Interview with Fernando Sánchez Tavero, a ‘zarceño’ in the Diario AS editorial office

A native of Ribera del Fresno, this adopted Zarza native moved to La Zarza at the age of 10, so since then, as he often says, “I have two towns.”

He studied French Philology, although journalism was always on his mind. At the end of his university years, he went, like many other students, to the United Kingdom, to improve his level of English.

What can you tell us about your arrival in England?

I went to Manchester with the idea of ​​staying a few months and I have stayed there for four and a half years. It is a city that has marked me so much that I got a tattoo with its coordinates.

What did he do?

I started as a waiter on the breakfast shift at the DoubleTree by Hilton Manchester Piccadilly hotel. Even though I started work at 5:30 am, I discovered that I love the hospitality industry. I ended up as Assistant Manager, a kind of manager.

A sector that would open doors for you?

Well, fortunately, yes. One day I met a client from Singapore who offered me a fantastic job. I had to be in charge of accompanying groups of football-loving tourists around Manchester. I went with them to tour Old Trafford and watch the games from a VIP room. I met the Neville brothers and Nicky Butt, I got a shirt signed by Giggs and I began to move in a world that I liked. It was a stage of total enjoyment.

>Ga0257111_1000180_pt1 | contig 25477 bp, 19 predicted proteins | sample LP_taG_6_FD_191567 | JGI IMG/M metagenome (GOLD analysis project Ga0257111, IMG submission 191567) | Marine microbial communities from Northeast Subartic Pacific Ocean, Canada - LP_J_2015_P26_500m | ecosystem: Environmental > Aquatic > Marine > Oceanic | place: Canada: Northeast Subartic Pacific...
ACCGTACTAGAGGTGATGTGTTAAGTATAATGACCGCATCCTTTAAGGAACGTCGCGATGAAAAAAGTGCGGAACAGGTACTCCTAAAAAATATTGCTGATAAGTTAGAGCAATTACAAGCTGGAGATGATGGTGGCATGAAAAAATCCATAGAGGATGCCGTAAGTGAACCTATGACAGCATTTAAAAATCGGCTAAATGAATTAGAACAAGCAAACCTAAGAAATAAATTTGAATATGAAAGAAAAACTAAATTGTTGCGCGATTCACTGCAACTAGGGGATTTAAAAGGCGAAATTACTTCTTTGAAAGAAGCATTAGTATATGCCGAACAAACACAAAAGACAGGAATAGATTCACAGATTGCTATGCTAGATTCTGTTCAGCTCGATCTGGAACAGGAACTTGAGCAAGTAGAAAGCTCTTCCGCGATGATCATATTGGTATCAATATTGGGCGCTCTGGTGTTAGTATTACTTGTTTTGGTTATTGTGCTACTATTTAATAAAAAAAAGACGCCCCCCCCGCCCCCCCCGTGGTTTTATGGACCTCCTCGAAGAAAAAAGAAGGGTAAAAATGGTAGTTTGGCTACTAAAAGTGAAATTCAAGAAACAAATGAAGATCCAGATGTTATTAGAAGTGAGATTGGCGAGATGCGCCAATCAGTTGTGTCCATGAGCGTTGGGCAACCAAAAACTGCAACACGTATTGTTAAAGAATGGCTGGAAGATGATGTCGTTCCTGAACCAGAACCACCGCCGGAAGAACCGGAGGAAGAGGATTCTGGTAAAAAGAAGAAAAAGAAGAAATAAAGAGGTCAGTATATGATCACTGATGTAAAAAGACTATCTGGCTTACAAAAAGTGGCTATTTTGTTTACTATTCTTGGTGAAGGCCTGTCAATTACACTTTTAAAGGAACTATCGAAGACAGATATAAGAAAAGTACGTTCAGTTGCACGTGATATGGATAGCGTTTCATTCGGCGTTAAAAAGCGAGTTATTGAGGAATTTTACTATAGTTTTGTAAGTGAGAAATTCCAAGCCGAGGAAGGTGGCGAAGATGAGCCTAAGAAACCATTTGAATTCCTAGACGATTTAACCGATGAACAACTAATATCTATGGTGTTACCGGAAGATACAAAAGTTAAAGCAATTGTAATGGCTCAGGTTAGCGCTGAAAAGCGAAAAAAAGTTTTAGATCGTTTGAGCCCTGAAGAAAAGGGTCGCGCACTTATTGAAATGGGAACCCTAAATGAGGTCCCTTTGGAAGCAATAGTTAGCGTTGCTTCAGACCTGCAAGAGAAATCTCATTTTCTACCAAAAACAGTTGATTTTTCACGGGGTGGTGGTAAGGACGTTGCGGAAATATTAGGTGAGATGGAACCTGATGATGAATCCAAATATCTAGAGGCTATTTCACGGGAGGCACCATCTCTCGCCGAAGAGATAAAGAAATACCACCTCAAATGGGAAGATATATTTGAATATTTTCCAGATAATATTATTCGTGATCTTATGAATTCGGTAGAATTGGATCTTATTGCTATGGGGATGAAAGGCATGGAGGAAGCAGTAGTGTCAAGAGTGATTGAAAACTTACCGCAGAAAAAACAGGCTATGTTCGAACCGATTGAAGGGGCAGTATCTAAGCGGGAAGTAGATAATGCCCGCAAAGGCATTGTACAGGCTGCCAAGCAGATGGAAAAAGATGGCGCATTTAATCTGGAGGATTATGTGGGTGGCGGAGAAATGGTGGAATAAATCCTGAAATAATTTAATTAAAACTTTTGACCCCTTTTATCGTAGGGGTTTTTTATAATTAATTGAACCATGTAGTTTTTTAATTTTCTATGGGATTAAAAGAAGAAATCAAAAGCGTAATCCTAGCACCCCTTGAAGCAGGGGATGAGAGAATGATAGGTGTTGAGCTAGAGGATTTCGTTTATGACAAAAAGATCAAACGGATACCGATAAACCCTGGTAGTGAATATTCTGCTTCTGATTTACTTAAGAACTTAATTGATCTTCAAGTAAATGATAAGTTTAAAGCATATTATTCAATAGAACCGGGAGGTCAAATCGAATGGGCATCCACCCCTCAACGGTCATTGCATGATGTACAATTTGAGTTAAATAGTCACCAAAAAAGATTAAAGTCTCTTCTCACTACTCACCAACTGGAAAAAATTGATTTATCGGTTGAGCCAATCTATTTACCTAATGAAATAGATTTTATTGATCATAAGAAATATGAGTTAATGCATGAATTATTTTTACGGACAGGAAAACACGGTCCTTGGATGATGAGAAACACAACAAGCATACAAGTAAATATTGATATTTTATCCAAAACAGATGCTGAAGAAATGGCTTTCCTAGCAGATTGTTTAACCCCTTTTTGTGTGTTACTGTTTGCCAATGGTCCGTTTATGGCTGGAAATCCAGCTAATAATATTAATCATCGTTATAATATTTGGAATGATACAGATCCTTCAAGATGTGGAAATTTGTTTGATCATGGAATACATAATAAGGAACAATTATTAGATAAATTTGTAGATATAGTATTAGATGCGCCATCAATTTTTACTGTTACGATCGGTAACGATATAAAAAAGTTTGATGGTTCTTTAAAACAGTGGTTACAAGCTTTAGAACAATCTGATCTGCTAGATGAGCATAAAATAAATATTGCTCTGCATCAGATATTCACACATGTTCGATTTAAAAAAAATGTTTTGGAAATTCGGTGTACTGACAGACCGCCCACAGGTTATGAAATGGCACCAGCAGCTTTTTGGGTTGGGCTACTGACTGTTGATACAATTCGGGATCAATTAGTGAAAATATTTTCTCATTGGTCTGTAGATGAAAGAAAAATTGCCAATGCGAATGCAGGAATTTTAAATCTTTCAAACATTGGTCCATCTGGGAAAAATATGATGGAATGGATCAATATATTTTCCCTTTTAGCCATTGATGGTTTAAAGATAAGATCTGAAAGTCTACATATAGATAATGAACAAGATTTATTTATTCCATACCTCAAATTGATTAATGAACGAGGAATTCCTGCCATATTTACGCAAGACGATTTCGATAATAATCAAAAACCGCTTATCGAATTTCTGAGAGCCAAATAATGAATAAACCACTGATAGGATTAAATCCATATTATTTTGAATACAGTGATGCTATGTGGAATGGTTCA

Until the Spanish international footballer Juan Mata knocked on his door?

Well yes. Juan Mata, a Manchester player, had the Spanish restaurant ‘Tapeo & Wine’ with his father – it recently closed. They called me to work and I didn’t hesitate for a moment. When Pep Guardiola sat down at a table in my section on my second day, I knew that the decision had been the right one. Ander Herrera, Mourinho, Pogba, Brahim, Mikel Arteta, David de Gea, Danilo, De la Peña, Bojan… were regular customers. The list of present and past idols who passed there day in and day out was also countless. And Mata proved to be what he projects, a great guy, always close.

And meanwhile, did you still have journalism in your head?

TRUE. Little by little I progressed and learned and I was clear that I wanted to make my childhood dream come true, to be a journalist. He had decided to study journalism. After talking with my mother, with my girlfriend, Ana, with her mother… I decided to do it semi-in-person at the Rey Juan Carlos University.

At what moment did you realize that journalism was really your thing?

In November 2018 I had to assist a group of workers from the Times sports section. Soon I was in the newsroom of this newspaper, taking part in morning content meetings and rubbing shoulders with some of the best sports journalists in the country. It was an unforgettable week of practices. What I saw in the Times was what I wanted: to turn my passion into a profession. After those seven days I decided that I had to return to Spain and look for an internship somewhere.

And can you tell us how you arrived at the Diario AS editorial office?